“We’ll call you when we’re ready to do something.”
Contractors hate when homeowners say that. But how can you avoid it?
“You want to close when you’re in a prospect’s home,” says Mark Hunter, aka The Sales Hunter. “What that means is you have to be prepared to give them the estimate while you’re in their kitchen or living room.”
Make sure you have the proper estimating tools with you to do that. One quick, effective technique: People get scared when they hear round numbers and they feel there is a level of accuracy when you use an odd amount. So give them a range — but with “exact” numbers. Have info with you to back it up — a spreadsheet on an iPad or in your notebook. Being able to give a range of, say, $685 to $950 makes people have more confidence in you.
Don’t talk dates off the top of your head. Break out your actual work calendar — not a blank one — so prospects can see that you’re busy and doing things. Say, “I can start this job on the 17th or the 23rd. Point to a specific date on the calendar and you’ll convey confidence that you know what you’re doing.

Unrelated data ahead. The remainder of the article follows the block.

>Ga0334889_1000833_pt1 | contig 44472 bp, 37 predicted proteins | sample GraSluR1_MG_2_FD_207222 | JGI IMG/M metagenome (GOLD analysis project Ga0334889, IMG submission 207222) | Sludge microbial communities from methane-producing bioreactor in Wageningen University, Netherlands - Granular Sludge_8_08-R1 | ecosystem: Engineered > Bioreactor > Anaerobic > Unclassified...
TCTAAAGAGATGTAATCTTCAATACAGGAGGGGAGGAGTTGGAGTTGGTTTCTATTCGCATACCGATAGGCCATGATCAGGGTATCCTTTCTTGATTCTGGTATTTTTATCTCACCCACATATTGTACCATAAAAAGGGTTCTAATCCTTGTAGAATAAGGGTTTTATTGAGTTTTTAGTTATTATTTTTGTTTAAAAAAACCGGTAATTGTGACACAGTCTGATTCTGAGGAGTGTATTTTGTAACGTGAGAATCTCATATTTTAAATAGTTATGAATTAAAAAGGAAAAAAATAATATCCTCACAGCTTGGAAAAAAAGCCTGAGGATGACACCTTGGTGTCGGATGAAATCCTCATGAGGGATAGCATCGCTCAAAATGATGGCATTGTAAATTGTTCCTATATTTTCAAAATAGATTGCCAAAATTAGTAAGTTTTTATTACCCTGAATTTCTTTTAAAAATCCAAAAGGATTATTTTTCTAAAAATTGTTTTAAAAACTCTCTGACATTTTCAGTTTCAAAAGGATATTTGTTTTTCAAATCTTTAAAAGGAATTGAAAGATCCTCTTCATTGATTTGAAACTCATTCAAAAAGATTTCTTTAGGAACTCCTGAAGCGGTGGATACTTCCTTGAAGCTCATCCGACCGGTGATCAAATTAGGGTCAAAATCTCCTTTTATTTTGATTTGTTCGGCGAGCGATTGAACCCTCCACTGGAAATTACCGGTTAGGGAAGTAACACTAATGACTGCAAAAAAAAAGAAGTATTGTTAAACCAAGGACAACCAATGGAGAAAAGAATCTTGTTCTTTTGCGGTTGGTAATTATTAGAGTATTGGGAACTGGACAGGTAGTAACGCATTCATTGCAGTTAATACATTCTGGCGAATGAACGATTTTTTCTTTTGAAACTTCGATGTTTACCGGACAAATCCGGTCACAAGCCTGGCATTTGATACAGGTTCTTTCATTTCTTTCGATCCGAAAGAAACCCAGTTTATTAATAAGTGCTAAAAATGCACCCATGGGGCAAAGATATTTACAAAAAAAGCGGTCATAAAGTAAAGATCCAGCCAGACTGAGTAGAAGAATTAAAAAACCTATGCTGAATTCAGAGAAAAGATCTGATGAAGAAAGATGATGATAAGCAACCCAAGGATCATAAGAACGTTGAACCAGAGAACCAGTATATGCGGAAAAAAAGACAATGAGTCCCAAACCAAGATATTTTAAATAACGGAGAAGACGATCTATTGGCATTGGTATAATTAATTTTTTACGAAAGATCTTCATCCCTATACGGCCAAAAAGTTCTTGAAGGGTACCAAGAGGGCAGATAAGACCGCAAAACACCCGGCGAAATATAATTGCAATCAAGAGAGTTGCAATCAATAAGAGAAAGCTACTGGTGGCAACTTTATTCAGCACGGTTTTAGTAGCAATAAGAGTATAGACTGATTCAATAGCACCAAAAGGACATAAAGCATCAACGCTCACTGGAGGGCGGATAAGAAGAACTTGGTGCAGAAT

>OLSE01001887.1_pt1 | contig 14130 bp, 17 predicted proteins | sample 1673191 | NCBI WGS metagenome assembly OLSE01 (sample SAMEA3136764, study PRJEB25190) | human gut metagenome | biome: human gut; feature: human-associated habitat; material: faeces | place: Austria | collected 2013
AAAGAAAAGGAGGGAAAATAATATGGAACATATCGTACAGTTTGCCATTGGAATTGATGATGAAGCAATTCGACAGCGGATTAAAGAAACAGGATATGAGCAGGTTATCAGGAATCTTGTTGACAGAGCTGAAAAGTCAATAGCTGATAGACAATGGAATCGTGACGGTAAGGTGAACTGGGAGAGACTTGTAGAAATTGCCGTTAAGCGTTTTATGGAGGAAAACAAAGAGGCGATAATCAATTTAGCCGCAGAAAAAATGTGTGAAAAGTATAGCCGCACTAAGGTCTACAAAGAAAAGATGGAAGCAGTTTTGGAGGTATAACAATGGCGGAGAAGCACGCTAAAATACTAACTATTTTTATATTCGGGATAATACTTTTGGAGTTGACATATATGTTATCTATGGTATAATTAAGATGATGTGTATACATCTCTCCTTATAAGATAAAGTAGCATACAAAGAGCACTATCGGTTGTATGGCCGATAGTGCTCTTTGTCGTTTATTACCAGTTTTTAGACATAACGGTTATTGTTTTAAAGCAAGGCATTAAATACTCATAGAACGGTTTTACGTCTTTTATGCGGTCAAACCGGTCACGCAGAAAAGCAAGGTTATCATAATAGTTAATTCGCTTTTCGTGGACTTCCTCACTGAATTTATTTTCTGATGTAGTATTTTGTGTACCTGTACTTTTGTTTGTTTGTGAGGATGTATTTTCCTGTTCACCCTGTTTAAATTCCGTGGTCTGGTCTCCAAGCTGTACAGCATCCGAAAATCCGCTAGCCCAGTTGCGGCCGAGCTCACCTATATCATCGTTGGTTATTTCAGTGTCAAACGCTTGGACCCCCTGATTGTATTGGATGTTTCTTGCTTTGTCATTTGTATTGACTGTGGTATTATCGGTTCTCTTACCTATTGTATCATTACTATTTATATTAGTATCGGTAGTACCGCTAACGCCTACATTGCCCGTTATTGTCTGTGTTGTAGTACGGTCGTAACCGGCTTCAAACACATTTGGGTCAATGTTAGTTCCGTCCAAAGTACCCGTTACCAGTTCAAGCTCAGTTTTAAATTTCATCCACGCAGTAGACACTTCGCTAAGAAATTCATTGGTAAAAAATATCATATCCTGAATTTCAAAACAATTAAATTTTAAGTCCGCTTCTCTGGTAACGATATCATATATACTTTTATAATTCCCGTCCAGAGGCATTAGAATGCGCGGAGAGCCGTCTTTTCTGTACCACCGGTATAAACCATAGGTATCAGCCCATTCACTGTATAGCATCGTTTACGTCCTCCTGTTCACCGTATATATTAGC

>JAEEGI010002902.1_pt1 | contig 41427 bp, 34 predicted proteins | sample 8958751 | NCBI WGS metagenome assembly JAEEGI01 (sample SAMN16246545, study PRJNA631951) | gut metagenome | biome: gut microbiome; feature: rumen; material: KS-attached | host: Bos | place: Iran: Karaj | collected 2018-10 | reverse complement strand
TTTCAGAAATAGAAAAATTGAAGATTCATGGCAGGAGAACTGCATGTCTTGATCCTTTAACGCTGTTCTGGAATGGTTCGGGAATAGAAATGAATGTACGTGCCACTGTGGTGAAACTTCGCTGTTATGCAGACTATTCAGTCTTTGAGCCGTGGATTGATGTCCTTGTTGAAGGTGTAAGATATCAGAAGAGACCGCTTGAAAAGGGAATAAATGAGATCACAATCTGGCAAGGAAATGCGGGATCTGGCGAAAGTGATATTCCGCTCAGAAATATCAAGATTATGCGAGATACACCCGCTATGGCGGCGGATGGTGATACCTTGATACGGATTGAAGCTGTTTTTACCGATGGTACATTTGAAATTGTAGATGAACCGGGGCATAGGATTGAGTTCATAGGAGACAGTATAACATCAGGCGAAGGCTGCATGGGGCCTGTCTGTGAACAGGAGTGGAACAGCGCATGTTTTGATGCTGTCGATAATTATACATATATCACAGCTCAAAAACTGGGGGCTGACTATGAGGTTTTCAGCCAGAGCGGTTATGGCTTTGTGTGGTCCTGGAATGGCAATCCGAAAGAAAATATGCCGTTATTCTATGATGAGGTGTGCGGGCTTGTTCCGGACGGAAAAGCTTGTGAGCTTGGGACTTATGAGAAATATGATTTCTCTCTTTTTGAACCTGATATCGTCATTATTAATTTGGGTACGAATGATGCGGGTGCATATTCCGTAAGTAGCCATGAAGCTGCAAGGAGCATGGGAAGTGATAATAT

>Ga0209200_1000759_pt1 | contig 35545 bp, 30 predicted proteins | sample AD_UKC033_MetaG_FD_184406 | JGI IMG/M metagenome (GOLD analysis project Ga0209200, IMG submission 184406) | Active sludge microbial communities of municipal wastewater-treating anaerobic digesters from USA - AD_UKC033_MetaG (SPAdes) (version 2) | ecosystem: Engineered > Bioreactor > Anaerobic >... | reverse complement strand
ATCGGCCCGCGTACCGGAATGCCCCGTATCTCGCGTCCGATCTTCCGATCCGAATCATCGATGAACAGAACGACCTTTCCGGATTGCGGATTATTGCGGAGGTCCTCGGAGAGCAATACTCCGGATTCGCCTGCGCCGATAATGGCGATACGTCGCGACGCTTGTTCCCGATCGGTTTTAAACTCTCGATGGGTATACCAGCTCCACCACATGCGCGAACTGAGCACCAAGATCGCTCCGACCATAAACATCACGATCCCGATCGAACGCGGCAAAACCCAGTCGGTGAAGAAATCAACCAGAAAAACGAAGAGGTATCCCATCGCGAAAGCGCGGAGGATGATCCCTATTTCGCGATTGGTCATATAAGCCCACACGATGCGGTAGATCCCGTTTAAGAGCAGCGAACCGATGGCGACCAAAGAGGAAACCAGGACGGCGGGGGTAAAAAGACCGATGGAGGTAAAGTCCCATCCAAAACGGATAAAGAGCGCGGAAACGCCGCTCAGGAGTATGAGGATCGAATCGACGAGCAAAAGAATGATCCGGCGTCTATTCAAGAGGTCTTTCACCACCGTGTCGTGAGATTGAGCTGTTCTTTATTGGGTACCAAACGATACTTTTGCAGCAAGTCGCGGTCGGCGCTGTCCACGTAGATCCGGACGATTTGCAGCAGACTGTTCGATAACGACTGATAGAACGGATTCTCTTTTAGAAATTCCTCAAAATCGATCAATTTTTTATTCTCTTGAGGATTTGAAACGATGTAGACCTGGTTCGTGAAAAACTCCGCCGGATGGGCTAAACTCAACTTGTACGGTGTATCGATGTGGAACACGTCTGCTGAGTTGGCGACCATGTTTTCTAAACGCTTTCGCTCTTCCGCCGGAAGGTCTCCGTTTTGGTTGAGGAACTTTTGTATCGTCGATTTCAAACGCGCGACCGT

Handwrite an estimate sheet, put their name at the top, and give it to them. There’s something about having homeowners hold the estimate that gives them a sense of ownership. But don’t leave that sheet with them. Say, “I need to take the sheet with me so that I have an accurate record.” You don’t want them taking your estimate to compare with someone else.
What if they are really not ready?
Don’t make a set time to call them back. If they’re not ready and they know you’re going to call, they just won’t answer. Have a reason why you want to have to come back. Say, “I’m going to suggest that I look at some options. Can I come by next Saturday and measure something?” You want to return because it’s difficult for people to say no to you in person.
Write them a thank-you note. Thank them for allowing you to share their ideas. During the bid process method in this industry, most people don’t do this. It will differentiate you from other remodelers.
A thank-you card, phone call, and a reason to make another visit can sometimes make the difference for people to decide on going with your company. When they say, “We’re not ready,” they may be shopping around. The more quickly you can close this, the more you can cut price out of the equation. —Mark Hunter will be presenting at The Remodeling Leadership Conference and the Big50 awards, May 9–10 at the Ritz Carlton in Pentagon City, Va.
Tailoring Your Sales Process: Your sales’ system should reflect the services you offer
Now You’re Asking for It: Remove all the little obstacles that the homeowner could throw at you, and ask for the sale
The Psychology of Persuasion: sales psychology and the power of persuasion